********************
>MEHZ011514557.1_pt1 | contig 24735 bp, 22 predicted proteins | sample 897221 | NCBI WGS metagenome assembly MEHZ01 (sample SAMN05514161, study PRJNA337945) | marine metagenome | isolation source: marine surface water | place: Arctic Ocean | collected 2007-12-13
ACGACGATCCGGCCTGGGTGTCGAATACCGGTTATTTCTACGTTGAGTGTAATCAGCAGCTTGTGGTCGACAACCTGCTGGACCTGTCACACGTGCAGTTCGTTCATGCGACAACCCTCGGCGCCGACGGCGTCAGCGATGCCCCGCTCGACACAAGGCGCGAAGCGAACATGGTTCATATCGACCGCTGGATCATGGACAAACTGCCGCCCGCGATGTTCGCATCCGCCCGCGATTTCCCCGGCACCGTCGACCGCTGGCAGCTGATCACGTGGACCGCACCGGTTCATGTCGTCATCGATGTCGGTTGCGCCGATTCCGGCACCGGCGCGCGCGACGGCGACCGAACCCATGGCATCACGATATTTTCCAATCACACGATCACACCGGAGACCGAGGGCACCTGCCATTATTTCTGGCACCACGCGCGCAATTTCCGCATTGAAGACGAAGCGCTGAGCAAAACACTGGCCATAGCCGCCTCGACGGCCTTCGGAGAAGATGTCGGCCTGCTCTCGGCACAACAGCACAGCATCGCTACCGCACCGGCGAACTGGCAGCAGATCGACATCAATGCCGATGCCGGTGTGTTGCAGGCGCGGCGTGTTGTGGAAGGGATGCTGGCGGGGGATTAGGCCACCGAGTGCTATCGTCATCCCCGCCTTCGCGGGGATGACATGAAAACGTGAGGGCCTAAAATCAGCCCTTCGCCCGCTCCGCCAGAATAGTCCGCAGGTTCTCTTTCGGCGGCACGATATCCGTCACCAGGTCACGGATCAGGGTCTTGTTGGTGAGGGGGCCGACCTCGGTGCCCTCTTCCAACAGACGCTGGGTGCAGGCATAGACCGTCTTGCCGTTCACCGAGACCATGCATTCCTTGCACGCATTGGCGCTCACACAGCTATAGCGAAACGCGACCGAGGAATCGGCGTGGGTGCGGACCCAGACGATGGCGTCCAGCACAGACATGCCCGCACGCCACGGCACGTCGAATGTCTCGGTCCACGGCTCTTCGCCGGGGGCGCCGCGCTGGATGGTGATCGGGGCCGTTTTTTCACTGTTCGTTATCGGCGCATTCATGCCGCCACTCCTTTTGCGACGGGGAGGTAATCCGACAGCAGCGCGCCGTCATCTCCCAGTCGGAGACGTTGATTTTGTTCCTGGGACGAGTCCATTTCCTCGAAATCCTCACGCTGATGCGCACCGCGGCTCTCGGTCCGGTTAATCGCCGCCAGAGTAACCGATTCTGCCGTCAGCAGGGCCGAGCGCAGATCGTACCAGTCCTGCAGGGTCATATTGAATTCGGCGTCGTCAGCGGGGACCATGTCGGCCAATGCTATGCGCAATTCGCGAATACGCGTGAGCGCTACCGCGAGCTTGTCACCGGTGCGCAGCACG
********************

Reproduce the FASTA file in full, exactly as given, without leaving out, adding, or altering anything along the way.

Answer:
>MEHZ011514557.1_pt1 | contig 24735 bp, 22 predicted proteins | sample 897221 | NCBI WGS metagenome assembly MEHZ01 (sample SAMN05514161, study PRJNA337945) | marine metagenome | isolation source: marine surface water | place: Arctic Ocean | collected 2007-12-13
ACGACGATCCGGCCTGGGTGTCGAATACCGGTTATTTCTACGTTGAGTGTAATCAGCAGCTTGTGGTCGACAACCTGCTGGACCTGTCACACGTGCAGTTCGTTCATGCGACAACCCTCGGCGCCGACGGCGTCAGCGATGCCCCGCTCGACACAAGGCGCGAAGCGAACATGGTTCATATCGACCGCTGGATCATGGACAAACTGCCGCCCGCGATGTTCGCATCCGCCCGCGATTTCCCCGGCACCGTCGACCGCTGGCAGCTGATCACGTGGACCGCACCGGTTCATGTCGTCATCGATGTCGGTTGCGCCGATTCCGGCACCGGCGCGCGCGACGGCGACCGAACCCATGGCATCACGATATTTTCCAATCACACGATCACACCGGAGACCGAGGGCACCTGCCATTATTTCTGGCACCACGCGCGCAATTTCCGCATTGAAGACGAAGCGCTGAGCAAAACACTGGCCATAGCCGCCTCGACGGCCTTCGGAGAAGATGTCGGCCTGCTCTCGGCACAACAGCACAGCATCGCTACCGCACCGGCGAACTGGCAGCAGATCGACATCAATGCCGATGCCGGTGTGTTGCAGGCGCGGCGTGTTGTGGAAGGGATGCTGGCGGGGGATTAGGCCACCGAGTGCTATCGTCATCCCCGCCTTCGCGGGGATGACATGAAAACGTGAGGGCCTAAAATCAGCCCTTCGCCCGCTCCGCCAGAATAGTCCGCAGGTTCTCTTTCGGCGGCACGATATCCGTCACCAGGTCACGGATCAGGGTCTTGTTGGTGAGGGGGCCGACCTCGGTGCCCTCTTCCAACAGACGCTGGGTGCAGGCATAGACCGTCTTGCCGTTCACCGAGACCATGCATTCCTTGCACGCATTGGCGCTCACACAGCTATAGCGAAACGCGACCGAGGAATCGGCGTGGGTGCGGACCCAGACGATGGCGTCCAGCACAGACATGCCCGCACGCCACGGCACGTCGAATGTCTCGGTCCACGGCTCTTCGCCGGGGGCGCCGCGCTGGATGGTGATCGGGGCCGTTTTTTCACTGTTCGTTATCGGCGCATTCATGCCGCCACTCCTTTTGCGACGGGGAGGTAATCCGACAGCAGCGCGCCGTCATCTCCCAGTCGGAGACGTTGATTTTGTTCCTGGGACGAGTCCATTTCCTCGAAATCCTCACGCTGATGCGCACCGCGGCTCTCGGTCCGGTTAATCGCCGCCAGAGTAACCGATTCTGCCGTCAGCAGGGCCGAGCGCAGATCGTACCAGTCCTGCAGGGTCATATTGAATTCGGCGTCGTCAGCGGGGACCATGTCGGCCAATGCTATGCGCAATTCGCGAATACGCGTGAGCGCTACCGCGAGCTTGTCACCGGTGCGCAGCACG